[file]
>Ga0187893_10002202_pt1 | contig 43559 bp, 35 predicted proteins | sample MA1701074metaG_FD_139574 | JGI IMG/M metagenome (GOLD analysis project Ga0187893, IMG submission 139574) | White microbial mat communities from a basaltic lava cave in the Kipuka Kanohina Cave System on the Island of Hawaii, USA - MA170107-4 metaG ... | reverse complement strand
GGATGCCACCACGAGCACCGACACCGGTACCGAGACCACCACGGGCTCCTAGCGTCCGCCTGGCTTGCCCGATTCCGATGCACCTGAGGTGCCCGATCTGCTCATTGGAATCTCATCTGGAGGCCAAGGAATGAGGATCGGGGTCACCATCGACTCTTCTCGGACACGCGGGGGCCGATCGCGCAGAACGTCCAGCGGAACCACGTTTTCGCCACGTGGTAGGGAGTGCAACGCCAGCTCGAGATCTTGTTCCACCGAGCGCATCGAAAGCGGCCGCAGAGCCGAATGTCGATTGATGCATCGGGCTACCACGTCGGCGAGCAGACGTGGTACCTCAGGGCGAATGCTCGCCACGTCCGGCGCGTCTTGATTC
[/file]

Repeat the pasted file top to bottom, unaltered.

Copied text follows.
>Ga0187893_10002202_pt1 | contig 43559 bp, 35 predicted proteins | sample MA1701074metaG_FD_139574 | JGI IMG/M metagenome (GOLD analysis project Ga0187893, IMG submission 139574) | White microbial mat communities from a basaltic lava cave in the Kipuka Kanohina Cave System on the Island of Hawaii, USA - MA170107-4 metaG ... | reverse complement strand
GGATGCCACCACGAGCACCGACACCGGTACCGAGACCACCACGGGCTCCTAGCGTCCGCCTGGCTTGCCCGATTCCGATGCACCTGAGGTGCCCGATCTGCTCATTGGAATCTCATCTGGAGGCCAAGGAATGAGGATCGGGGTCACCATCGACTCTTCTCGGACACGCGGGGGCCGATCGCGCAGAACGTCCAGCGGAACCACGTTTTCGCCACGTGGTAGGGAGTGCAACGCCAGCTCGAGATCTTGTTCCACCGAGCGCATCGAAAGCGGCCGCAGAGCCGAATGTCGATTGATGCATCGGGCTACCACGTCGGCGAGCAGACGTGGTACCTCAGGGCGAATGCTCGCCACGTCCGGCGCGTCTTGATTC